The following post consists of a summary of an article written by Winek and Craven (2003). I have added personal comments.
In previous posts I have listed the causes of infidelity and the different types of adulterous relationships. I also wrote about healing and triggers. The article by Winek and Craven does not include significant newer or additional information on these topics.
One part I do feel is important to add relates to the very reason why so many partners of those who have committed adultery do not recover. The authors go back to the very well-known “attachment theory” of Bowlby (1988), who wrote that “attachment theory emphasises the propensity for human beings to make and maintain powerful affectional bonds to significant others”. The spouse of the adulterer is without emotional support in times of need. The trauma of the betrayal and the memories of the affair (triggers) interfere with daily life and result in an attachment injury. The words “trauma” and “triggers” describe the depth of the injury as well as the length of time the injury requires in order to heal, if indeed possible.
The authors describe the use of therapeutic rituals in couple therapy. Many of the rituals can be done by the couple themselves as long as they are safe and are not injuring themselves or each other. The authors describe macro and micro rituals. A macro ritual is e.g. a wedding, or the renewal of vows with more people present. A micro ritual is e.g. the making of a cup of coffee with love and care for a spouse.
My comment: Although macro rituals can play an important part in the healing of a relationship after betrayal, it are often the micro rituals that make a deep impact as they can become a daily ritual and /or something special the couple does not share with others.
Winek and Craven (2003) identified 5 important stages that can aid healing.
Stage 1. Knowing the Details: A coming clean ritual is done with a therapist. The betrayed partner is given time to write down questions about the affair and a time is set aside during which the betrayed spouse can ask all questions and the adulterer agrees to answer all of them truthfully. The spouse is not allowed to “interrogate” the adulterer again. This phase needs to be followed up with some time of peace and love for each partner in the company of loved ones.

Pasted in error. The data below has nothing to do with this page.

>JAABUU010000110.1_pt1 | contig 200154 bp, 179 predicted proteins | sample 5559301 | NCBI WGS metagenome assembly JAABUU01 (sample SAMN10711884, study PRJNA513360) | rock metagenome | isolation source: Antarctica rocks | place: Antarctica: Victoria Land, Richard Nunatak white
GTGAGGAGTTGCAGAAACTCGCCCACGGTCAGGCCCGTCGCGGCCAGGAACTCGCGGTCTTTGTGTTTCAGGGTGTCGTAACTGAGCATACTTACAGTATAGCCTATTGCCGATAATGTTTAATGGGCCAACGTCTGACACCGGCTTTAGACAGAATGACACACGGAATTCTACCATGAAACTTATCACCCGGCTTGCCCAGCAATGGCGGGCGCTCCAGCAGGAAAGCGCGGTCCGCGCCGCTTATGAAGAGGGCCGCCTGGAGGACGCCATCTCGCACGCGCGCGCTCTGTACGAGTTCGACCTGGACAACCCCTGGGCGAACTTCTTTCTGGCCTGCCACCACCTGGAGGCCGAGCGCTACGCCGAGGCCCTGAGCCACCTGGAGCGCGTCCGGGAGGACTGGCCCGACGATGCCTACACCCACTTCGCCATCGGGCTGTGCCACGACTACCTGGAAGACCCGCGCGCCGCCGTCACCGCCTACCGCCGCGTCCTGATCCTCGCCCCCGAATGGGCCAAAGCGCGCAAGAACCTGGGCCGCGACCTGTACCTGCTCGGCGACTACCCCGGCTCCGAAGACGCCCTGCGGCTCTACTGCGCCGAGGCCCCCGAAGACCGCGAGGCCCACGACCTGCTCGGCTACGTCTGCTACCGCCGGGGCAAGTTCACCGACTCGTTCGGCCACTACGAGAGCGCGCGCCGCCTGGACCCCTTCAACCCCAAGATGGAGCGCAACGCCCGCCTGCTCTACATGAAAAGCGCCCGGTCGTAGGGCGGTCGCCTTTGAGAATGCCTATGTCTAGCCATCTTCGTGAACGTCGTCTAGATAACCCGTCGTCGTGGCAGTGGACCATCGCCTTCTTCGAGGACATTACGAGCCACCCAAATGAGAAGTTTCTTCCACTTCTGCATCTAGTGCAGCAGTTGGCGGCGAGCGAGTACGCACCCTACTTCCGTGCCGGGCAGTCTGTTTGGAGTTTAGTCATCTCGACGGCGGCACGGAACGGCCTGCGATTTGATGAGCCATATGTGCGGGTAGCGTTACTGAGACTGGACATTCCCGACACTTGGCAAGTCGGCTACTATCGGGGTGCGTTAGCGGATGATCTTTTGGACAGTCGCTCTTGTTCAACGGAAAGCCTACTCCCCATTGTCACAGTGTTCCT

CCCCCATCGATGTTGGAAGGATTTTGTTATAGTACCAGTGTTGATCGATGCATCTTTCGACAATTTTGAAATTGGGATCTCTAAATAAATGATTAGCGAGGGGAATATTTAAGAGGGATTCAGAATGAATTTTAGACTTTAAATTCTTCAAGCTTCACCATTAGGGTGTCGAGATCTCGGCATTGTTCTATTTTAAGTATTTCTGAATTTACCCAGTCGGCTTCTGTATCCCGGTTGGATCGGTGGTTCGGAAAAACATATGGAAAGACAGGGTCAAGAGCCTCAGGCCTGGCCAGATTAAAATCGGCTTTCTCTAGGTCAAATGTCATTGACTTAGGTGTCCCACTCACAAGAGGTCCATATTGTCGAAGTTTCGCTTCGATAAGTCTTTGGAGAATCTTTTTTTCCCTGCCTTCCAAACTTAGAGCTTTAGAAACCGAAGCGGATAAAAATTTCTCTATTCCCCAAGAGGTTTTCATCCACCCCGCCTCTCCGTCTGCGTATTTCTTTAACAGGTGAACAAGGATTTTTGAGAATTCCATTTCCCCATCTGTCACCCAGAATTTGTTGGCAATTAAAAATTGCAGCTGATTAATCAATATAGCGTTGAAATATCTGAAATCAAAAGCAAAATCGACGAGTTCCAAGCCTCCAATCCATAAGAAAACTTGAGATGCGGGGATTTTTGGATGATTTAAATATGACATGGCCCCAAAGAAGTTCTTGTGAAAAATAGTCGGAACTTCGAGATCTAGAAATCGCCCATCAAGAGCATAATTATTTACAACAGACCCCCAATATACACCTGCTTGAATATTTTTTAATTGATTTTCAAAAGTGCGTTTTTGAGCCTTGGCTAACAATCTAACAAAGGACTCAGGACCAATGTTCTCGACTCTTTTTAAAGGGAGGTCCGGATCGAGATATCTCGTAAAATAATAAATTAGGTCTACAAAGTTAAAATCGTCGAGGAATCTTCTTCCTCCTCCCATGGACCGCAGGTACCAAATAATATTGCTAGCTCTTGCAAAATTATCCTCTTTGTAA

My comment: The above sounds very good, but in my experience the adulterer often is not truthful and might need a long time to come clean. There are many reasons why adulterers are not telling the truth. One of them is that due to continued lying the adulterer has lost track of lies and half-truths. Another reason is that they are ashamed and rather “forget” some of the most shameful of their behaviours. When asked, they often answer that they want to protect their spouse from more pain. In reality however, the behaviour causes more pain as the truth often comes out (later) and re-traumatises the spouse. The main reason for keeping secrets, in my opinion is that the adulterer is not brave enough to disclose all. The result of withholding details results in more damage to the already vulnerable level of trust.
Stage 2. Releasing the Anger: This ritual, the authors write, is unique to each couple. The releasing ritual is destructive in nature and symbolic. It might take the form of burning and smashing objects. It might mean writing letters that are not sent. These can be burnt when ready and perceived as a “funeral service for anger”. The authors state that it can help a couple to moving past anger.
My comment: Due to triggers and the fact that adulterers tend to take their time to disclose all the details of the affair, a “releasing of the anger” ritual although helpful, very likely will not help a couple move past the anger. The anger, often described as “rage”, comes and goes and can flare up after a relatively good day, simply due to something that triggers the spouse.